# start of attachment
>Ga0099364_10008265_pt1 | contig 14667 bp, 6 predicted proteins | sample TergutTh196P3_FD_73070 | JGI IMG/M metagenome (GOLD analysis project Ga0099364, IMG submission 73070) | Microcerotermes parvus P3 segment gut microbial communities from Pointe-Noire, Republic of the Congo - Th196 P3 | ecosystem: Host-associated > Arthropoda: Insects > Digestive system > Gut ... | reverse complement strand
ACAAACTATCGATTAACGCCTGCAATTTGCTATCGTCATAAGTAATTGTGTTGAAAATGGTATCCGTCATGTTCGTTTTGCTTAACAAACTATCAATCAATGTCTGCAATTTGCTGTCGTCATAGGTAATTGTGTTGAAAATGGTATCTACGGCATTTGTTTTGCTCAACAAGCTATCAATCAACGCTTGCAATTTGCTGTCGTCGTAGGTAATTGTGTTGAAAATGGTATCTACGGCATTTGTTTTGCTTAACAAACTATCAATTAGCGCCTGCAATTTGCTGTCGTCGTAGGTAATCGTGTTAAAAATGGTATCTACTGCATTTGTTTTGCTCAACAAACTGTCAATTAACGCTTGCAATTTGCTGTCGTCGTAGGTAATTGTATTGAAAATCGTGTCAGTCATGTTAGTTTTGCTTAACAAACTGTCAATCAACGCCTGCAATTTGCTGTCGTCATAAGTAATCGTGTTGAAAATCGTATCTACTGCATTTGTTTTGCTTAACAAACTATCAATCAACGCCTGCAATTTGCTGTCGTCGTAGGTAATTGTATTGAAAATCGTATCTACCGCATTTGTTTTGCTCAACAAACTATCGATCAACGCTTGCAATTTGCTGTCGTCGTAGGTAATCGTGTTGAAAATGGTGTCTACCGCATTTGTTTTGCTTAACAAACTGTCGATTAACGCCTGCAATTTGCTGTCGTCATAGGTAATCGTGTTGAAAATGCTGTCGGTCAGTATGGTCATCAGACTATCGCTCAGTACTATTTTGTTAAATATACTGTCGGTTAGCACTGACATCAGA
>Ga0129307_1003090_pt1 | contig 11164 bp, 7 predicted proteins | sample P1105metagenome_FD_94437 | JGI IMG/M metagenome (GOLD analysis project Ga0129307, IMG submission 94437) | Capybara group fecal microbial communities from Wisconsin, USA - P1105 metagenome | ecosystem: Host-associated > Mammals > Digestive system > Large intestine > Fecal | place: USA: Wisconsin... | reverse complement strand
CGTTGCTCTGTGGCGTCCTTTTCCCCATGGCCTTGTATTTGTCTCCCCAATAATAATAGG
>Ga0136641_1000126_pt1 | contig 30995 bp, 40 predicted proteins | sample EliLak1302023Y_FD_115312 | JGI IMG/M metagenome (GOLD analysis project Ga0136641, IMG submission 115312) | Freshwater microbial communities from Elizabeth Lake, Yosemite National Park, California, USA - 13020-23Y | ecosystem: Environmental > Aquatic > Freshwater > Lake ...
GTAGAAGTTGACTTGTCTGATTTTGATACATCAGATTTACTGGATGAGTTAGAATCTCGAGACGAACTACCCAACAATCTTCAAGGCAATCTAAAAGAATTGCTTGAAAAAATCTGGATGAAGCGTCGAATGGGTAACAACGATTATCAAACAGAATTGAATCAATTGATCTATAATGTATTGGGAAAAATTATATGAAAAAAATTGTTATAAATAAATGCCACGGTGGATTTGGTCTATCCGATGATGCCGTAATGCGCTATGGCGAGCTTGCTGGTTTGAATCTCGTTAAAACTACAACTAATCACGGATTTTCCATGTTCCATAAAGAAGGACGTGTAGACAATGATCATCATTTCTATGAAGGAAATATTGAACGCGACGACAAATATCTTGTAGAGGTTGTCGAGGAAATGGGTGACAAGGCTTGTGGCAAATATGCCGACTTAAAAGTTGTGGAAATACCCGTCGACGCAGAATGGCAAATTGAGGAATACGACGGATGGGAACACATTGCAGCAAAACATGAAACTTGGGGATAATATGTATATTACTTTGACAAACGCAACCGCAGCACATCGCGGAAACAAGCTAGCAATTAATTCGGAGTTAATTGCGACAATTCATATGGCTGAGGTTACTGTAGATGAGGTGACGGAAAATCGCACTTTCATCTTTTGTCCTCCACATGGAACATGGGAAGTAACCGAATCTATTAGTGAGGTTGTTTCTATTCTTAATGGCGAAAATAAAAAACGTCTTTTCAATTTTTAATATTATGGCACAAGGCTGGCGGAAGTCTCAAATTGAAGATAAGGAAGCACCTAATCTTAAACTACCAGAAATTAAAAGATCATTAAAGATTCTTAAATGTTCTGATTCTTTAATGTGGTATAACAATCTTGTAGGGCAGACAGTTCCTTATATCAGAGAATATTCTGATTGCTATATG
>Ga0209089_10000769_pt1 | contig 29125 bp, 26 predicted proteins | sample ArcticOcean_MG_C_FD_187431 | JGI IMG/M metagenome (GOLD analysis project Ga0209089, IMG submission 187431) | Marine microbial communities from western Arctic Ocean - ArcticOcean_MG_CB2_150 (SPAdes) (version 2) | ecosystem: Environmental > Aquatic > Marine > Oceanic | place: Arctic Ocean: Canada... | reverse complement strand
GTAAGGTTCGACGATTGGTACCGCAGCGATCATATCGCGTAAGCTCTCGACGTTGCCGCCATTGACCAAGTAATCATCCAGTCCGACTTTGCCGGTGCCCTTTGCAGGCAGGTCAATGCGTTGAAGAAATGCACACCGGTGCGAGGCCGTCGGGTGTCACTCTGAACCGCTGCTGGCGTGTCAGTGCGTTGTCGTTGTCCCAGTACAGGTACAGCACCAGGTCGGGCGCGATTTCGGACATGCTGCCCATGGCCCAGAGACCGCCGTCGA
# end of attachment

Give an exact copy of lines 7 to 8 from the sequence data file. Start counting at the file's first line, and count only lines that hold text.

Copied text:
>Ga0209089_10000769_pt1 | contig 29125 bp, 26 predicted proteins | sample ArcticOcean_MG_C_FD_187431 | JGI IMG/M metagenome (GOLD analysis project Ga0209089, IMG submission 187431) | Marine microbial communities from western Arctic Ocean - ArcticOcean_MG_CB2_150 (SPAdes) (version 2) | ecosystem: Environmental > Aquatic > Marine > Oceanic | place: Arctic Ocean: Canada... | reverse complement strand
GTAAGGTTCGACGATTGGTACCGCAGCGATCATATCGCGTAAGCTCTCGACGTTGCCGCCATTGACCAAGTAATCATCCAGTCCGACTTTGCCGGTGCCCTTTGCAGGCAGGTCAATGCGTTGAAGAAATGCACACCGGTGCGAGGCCGTCGGGTGTCACTCTGAACCGCTGCTGGCGTGTCAGTGCGTTGTCGTTGTCCCAGTACAGGTACAGCACCAGGTCGGGCGCGATTTCGGACATGCTGCCCATGGCCCAGAGACCGCCGTCGA